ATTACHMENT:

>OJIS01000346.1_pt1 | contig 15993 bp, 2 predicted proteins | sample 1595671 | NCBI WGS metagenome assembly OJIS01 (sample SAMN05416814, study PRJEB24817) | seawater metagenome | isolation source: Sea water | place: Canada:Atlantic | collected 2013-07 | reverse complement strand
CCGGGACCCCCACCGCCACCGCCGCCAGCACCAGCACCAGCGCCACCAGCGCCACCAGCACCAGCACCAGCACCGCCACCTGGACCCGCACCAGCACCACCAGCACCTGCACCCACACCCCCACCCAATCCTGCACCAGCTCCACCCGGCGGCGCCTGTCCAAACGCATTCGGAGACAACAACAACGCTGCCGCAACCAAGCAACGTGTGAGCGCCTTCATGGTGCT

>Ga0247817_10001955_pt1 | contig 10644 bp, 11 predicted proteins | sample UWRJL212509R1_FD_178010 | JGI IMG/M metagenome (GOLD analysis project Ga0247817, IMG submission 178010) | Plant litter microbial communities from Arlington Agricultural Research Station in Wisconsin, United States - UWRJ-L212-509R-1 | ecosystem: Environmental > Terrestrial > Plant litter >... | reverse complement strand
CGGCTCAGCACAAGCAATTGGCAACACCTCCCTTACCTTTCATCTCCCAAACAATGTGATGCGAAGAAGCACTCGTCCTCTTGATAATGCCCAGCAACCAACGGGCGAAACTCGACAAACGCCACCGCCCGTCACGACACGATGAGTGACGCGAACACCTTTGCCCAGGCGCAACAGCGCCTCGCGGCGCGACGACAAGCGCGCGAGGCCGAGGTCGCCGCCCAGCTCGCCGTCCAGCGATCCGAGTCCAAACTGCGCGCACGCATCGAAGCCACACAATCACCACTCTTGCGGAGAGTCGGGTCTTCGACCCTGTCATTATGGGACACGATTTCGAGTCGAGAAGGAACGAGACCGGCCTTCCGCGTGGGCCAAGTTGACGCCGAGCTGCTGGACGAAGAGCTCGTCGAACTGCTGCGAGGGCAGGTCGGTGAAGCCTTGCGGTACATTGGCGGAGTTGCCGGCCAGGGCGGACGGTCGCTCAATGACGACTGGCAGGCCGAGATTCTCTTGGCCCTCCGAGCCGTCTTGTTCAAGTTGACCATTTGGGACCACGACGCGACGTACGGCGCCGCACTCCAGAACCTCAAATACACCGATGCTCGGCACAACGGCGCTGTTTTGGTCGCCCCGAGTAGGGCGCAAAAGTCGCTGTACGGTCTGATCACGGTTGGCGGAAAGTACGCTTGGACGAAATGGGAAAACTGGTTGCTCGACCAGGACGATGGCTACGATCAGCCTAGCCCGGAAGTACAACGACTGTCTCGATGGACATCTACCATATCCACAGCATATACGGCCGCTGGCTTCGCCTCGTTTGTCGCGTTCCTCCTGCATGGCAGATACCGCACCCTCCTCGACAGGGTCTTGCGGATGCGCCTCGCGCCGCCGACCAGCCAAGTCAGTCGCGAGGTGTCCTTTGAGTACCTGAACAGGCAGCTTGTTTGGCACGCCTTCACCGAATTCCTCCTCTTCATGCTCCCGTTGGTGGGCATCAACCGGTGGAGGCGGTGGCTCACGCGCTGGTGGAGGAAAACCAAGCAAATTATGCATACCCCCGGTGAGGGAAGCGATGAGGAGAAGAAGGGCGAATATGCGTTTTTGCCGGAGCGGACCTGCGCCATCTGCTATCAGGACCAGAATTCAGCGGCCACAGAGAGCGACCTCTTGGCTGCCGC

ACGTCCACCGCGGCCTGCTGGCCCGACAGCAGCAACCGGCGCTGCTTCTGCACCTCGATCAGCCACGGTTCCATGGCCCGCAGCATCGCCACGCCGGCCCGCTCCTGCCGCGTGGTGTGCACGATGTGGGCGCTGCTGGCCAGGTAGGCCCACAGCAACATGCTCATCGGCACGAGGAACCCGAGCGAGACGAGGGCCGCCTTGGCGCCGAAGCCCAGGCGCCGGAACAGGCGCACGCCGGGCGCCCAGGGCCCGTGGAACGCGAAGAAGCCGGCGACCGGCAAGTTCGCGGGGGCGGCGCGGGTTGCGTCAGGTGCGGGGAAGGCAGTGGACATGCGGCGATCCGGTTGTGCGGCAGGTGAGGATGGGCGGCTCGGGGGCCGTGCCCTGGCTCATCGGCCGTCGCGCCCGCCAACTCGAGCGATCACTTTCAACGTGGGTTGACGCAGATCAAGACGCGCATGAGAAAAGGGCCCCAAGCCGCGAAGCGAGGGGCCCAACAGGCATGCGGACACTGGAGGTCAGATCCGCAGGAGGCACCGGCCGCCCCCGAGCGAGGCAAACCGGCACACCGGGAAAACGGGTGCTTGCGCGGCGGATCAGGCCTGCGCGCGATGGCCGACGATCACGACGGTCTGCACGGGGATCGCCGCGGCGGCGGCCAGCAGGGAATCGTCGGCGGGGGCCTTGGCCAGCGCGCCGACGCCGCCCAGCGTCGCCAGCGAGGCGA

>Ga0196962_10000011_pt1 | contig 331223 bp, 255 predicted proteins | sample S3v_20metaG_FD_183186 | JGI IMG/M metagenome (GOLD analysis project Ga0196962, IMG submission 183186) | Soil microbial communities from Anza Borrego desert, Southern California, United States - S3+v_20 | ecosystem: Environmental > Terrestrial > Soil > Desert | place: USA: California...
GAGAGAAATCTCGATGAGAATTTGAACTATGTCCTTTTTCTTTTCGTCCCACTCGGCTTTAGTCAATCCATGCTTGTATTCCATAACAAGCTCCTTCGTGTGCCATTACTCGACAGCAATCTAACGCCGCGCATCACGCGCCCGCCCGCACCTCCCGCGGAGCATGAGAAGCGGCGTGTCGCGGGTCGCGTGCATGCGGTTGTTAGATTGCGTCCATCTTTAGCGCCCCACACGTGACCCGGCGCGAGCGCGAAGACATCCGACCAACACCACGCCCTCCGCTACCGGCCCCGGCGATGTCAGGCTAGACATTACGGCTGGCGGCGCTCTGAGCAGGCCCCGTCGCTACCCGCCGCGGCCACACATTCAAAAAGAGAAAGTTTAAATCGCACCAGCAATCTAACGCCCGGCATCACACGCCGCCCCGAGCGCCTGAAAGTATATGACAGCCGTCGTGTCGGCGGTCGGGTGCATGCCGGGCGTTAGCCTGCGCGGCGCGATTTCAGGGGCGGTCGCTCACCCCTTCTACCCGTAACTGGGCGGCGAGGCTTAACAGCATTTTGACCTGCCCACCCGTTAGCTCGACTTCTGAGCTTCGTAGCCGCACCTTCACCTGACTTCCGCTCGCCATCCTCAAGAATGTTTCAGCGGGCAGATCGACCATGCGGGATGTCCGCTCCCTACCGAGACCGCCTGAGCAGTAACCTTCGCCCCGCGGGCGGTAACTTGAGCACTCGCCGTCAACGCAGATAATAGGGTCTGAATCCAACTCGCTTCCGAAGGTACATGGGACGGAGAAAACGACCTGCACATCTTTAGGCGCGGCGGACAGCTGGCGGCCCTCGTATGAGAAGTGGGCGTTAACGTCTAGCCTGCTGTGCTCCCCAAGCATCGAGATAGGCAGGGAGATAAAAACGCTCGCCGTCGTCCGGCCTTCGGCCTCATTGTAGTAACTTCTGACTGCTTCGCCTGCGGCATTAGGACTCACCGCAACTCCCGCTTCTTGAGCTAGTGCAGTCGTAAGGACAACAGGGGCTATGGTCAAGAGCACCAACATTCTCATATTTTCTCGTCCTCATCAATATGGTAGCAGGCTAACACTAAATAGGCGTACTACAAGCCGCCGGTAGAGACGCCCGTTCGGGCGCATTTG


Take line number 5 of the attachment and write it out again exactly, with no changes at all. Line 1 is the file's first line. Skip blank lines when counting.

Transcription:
ACGTCCACCGCGGCCTGCTGGCCCGACAGCAGCAACCGGCGCTGCTTCTGCACCTCGATCAGCCACGGTTCCATGGCCCGCAGCATCGCCACGCCGGCCCGCTCCTGCCGCGTGGTGTGCACGATGTGGGCGCTGCTGGCCAGGTAGGCCCACAGCAACATGCTCATCGGCACGAGGAACCCGAGCGAGACGAGGGCCGCCTTGGCGCCGAAGCCCAGGCGCCGGAACAGGCGCACGCCGGGCGCCCAGGGCCCGTGGAACGCGAAGAAGCCGGCGACCGGCAAGTTCGCGGGGGCGGCGCGGGTTGCGTCAGGTGCGGGGAAGGCAGTGGACATGCGGCGATCCGGTTGTGCGGCAGGTGAGGATGGGCGGCTCGGGGGCCGTGCCCTGGCTCATCGGCCGTCGCGCCCGCCAACTCGAGCGATCACTTTCAACGTGGGTTGACGCAGATCAAGACGCGCATGAGAAAAGGGCCCCAAGCCGCGAAGCGAGGGGCCCAACAGGCATGCGGACACTGGAGGTCAGATCCGCAGGAGGCACCGGCCGCCCCCGAGCGAGGCAAACCGGCACACCGGGAAAACGGGTGCTTGCGCGGCGGATCAGGCCTGCGCGCGATGGCCGACGATCACGACGGTCTGCACGGGGATCGCCGCGGCGGCGGCCAGCAGGGAATCGTCGGCGGGGGCCTTGGCCAGCGCGCCGACGCCGCCCAGCGTCGCCAGCGAGGCGA